Screening all former and current smokers over 50 for lung cancer could quadruple survival rates, according to a study.
Researchers at Mount Sinai Hospital found that patients who had annual CT scans had an 80 percent 20-year survival rate.
By way of comparison, most lung cancer patients die within a year of diagnosis and barely a fifth survive five years.
This is because symptoms usually don’t appear until the lung cancer has reached a late stage, meaning that screening earlier in life is the right way to stop the disease before it progresses.
The US Preventive Services Task Force recommends annual low-dose CT lung cancer screening in adults 50 to 80 years of age with a 20 pack-year history of smoking.
These are people who have smoked at least one pack a day for 20 years and who currently smoke or have quit within the last 15 years.
A targeted lung cancer screening program is planned in the UK, inviting all former and current smokers aged 55 to 74 for screening.
Patients at risk are offered CT scans of their lungs.
Smoking is known to make you more susceptible to lung cancer, but symptoms develop late in the disease, making early screening essential to increase survival rates.
The study tracked the 20-year survival rate of 1,285 patients screened under the International Early Lung Cancer Action Program (ELCAP) who were later diagnosed and treated with early-stage lung cancer.
The overall survival rate of the participants was 80 percent. Meanwhile, the survival rate for patients with nonsolid cancerous lung nodules and those with nodules that had a partially solid consistency was 100 percent.
The average 5-year survival rate for all lung cancer patients is 19 percent, mainly due to the fact that only 16 percent of lung cancers are detected early enough.
dr Claudia Henschke, lead author of the study and director of ELCAP at the Icahn School of Medicine at Mount Sinai in New York, said: “What we present here is the 20-year follow-up of participants in our screening program who were diagnosed lung cancer and subsequently treated.
“The most important finding is that even after such a long time [of] an interval of time, they don’t die from their lung cancer. And even if new lung cancers were found over time, they would be fine as long as they continue with annual screening.’
She added: “While screening does not prevent cancer from occurring, it is an important tool for detecting lung cancer in its early stages, when it can be surgically removed. Ultimately, anyone interested in screening needs to know that lung cancer can be cured if caught early.”
The study will be presented at the Radiological Society of North America.
WHAT IS LUNG CANCER?
Lung cancer is one of the most common and serious types of cancer.
In the UK, around 47,000 people are diagnosed with the disease each year.
There are usually no signs or symptoms in the early stages of lung cancer, but many people with the condition eventually develop symptoms, including:
– persistent cough
– cough up blood
– Persistent shortness of breath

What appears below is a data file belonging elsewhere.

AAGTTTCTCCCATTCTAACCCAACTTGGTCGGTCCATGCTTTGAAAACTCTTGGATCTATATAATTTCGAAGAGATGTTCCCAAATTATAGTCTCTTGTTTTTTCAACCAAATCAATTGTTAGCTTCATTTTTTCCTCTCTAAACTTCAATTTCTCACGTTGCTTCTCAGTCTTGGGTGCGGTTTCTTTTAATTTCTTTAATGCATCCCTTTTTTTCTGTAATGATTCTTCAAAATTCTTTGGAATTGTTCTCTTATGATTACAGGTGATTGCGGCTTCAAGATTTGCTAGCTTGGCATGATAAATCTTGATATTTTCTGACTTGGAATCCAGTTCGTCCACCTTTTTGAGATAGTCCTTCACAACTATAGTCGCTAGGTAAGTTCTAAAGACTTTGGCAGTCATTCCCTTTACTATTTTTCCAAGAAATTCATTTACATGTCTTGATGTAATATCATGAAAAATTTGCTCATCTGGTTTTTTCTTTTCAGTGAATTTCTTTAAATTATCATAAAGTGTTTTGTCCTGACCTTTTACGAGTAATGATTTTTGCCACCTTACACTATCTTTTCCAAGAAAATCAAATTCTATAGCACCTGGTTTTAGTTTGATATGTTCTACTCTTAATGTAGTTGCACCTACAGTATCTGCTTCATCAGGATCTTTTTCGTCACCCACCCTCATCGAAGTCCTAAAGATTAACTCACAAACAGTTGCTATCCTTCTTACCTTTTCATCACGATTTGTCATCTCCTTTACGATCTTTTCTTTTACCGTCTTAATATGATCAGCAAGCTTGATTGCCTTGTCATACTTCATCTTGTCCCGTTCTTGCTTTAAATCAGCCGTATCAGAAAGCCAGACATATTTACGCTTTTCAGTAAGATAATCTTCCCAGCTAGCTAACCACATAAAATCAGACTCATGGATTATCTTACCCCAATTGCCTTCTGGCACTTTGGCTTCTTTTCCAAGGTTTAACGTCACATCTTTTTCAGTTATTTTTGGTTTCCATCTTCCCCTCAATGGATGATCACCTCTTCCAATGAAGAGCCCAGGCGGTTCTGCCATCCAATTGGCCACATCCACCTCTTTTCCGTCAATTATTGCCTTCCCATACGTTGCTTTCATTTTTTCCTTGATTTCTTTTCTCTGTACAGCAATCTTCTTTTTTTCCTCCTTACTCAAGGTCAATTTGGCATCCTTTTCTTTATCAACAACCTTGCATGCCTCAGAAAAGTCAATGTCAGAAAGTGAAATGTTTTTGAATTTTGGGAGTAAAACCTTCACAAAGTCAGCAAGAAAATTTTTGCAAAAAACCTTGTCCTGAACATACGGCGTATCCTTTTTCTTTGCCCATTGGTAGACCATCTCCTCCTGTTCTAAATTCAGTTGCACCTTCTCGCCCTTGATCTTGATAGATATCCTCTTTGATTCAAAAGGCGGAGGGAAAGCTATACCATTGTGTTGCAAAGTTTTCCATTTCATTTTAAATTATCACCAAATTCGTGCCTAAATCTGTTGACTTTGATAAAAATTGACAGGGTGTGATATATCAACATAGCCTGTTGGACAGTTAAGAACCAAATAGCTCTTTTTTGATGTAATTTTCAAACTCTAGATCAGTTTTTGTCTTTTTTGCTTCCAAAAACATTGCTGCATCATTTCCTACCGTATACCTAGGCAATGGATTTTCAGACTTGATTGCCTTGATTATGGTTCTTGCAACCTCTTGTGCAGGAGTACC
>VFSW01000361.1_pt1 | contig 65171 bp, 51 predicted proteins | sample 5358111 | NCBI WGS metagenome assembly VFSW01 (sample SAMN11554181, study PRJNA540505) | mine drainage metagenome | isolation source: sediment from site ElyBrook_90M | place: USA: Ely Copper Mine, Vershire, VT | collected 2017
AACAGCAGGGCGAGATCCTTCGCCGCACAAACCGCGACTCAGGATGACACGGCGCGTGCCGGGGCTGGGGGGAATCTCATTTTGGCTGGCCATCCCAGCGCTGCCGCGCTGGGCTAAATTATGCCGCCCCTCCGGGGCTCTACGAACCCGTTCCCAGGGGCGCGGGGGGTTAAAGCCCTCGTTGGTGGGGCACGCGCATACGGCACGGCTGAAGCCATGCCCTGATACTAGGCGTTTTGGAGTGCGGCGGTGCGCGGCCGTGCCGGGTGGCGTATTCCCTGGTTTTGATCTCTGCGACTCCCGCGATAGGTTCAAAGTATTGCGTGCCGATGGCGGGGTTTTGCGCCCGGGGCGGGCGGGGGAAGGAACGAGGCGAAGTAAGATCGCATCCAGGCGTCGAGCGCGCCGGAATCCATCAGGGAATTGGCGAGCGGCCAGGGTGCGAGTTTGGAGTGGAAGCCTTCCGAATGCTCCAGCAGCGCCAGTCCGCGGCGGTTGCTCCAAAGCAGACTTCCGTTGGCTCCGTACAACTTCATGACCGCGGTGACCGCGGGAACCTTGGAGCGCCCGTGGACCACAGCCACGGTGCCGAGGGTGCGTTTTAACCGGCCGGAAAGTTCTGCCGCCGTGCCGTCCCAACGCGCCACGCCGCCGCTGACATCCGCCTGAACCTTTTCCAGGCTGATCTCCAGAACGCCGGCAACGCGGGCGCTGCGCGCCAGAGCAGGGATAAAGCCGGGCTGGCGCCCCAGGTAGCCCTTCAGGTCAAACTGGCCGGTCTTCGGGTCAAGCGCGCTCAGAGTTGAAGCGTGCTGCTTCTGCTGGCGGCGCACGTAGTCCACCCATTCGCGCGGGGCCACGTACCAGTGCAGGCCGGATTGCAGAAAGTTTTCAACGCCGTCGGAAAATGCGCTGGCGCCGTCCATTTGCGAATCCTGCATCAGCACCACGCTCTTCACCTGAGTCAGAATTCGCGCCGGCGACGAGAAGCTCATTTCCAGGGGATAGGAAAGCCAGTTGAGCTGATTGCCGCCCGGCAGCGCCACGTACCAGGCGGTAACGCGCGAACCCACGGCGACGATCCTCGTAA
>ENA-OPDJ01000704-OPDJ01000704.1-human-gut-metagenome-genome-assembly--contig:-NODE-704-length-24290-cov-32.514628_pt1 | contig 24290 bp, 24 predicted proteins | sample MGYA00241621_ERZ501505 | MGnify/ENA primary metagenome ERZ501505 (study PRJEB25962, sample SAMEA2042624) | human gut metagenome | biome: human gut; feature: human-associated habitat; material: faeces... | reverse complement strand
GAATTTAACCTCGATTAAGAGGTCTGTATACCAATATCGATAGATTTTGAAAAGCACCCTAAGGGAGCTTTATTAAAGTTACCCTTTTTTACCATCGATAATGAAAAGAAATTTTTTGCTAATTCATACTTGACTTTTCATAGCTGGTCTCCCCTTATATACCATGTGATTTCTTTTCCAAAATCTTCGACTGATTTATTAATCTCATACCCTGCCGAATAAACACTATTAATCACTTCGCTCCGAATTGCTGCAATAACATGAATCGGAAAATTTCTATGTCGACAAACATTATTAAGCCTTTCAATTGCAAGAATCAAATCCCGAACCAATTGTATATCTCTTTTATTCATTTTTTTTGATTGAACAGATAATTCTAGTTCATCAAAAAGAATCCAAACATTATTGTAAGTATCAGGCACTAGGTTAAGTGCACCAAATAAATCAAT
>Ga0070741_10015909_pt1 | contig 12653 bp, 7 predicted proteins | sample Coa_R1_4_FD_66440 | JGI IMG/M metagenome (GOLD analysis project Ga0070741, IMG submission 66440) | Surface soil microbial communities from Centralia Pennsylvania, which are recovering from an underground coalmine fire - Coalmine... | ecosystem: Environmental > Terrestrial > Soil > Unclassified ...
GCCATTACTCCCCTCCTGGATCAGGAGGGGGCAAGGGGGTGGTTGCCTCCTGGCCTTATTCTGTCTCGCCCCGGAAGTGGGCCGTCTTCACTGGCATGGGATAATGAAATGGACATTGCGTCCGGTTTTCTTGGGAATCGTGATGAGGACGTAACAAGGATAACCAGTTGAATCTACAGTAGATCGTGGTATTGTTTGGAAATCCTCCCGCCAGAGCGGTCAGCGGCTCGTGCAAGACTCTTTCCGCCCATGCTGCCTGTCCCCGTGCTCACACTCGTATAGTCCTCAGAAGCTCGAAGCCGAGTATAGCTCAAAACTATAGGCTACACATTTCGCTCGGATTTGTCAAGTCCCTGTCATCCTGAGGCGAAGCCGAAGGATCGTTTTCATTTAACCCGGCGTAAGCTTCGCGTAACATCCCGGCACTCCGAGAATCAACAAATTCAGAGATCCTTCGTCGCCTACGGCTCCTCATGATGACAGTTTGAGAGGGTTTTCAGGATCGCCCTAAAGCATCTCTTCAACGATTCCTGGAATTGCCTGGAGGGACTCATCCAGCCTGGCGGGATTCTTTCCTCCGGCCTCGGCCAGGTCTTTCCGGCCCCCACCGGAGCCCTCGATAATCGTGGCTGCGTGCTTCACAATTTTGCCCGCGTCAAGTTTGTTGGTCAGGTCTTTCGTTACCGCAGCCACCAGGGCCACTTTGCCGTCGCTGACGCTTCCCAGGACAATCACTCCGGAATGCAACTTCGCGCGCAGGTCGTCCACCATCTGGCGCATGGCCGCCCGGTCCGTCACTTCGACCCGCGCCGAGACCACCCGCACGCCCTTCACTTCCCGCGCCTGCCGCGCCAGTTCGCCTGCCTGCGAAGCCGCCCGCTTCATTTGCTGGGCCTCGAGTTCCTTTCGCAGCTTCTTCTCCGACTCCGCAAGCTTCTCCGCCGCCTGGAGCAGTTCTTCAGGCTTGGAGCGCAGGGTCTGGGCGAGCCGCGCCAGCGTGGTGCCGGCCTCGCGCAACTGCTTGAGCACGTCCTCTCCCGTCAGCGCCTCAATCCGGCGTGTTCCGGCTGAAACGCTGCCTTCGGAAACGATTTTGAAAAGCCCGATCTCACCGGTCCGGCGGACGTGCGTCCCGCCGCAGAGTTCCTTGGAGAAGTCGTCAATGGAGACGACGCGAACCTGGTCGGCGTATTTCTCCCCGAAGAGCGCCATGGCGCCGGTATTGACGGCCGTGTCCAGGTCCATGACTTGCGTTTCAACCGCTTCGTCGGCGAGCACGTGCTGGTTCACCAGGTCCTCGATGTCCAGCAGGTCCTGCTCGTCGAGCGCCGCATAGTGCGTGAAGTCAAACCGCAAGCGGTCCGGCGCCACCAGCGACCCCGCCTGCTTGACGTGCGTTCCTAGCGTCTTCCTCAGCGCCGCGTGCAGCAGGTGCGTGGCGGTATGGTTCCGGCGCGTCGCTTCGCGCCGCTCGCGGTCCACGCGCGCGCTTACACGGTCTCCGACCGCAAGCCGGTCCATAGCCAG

– unexplained tiredness and weight loss
– Pain when breathing or coughing
You should see a GP if you have these symptoms.
types of lung cancer
There are two main forms of primary lung cancer.
These are classified according to the type of cells in which the cancer begins to grow.
– Non-small cell lung cancer. The most common form, accounting for more than 87 percent of cases.
– It can be one of three types: squamous cell carcinoma, adenocarcinoma or large cell carcinoma.
– Small cell lung cancer – a rarer form that usually spreads faster than non-small cell lung cancer.
– The type of lung cancer you have will determine what treatments are recommended.
who is affected
Lung cancer mainly affects older people. It’s rare in people under 40.
More than four in ten people diagnosed with lung cancer in the UK are aged 75 and over.
Although people who have never smoked can develop lung cancer, smoking is the most common cause (about 72 percent of cases).
When you smoke, you inhale a variety of toxins.
treatment of lung cancer
Treatment depends on the type of mutation the cancer has, how far it has spread, and how good your general health is.
If the condition is diagnosed early and the cancer cells are confined to a small area, surgery to remove the affected area of the lung may be recommended.
If surgery is inappropriate based on your general health, radiation therapy to destroy the cancer cells may be recommended instead.
If the cancer has spread too far for surgery or radiation therapy to be effective, chemotherapy is usually used.
There are also a number of drugs known as targeted therapies.
They target a specific change in or around cancer cells that will help them grow.
Targeted therapies cannot cure lung cancer, but they can slow its spread.
Source: | This article originally belongs to Dailymail.co.uk
https://www.soundhealthandlastingwealth.com/health-news/screening-every-former-and-current-smoker-over-50-for-lung-cancer-could-quadruple-survival-rates/ Screening EVERY former and current smoker over 50 for lung cancer could quadruple survival rates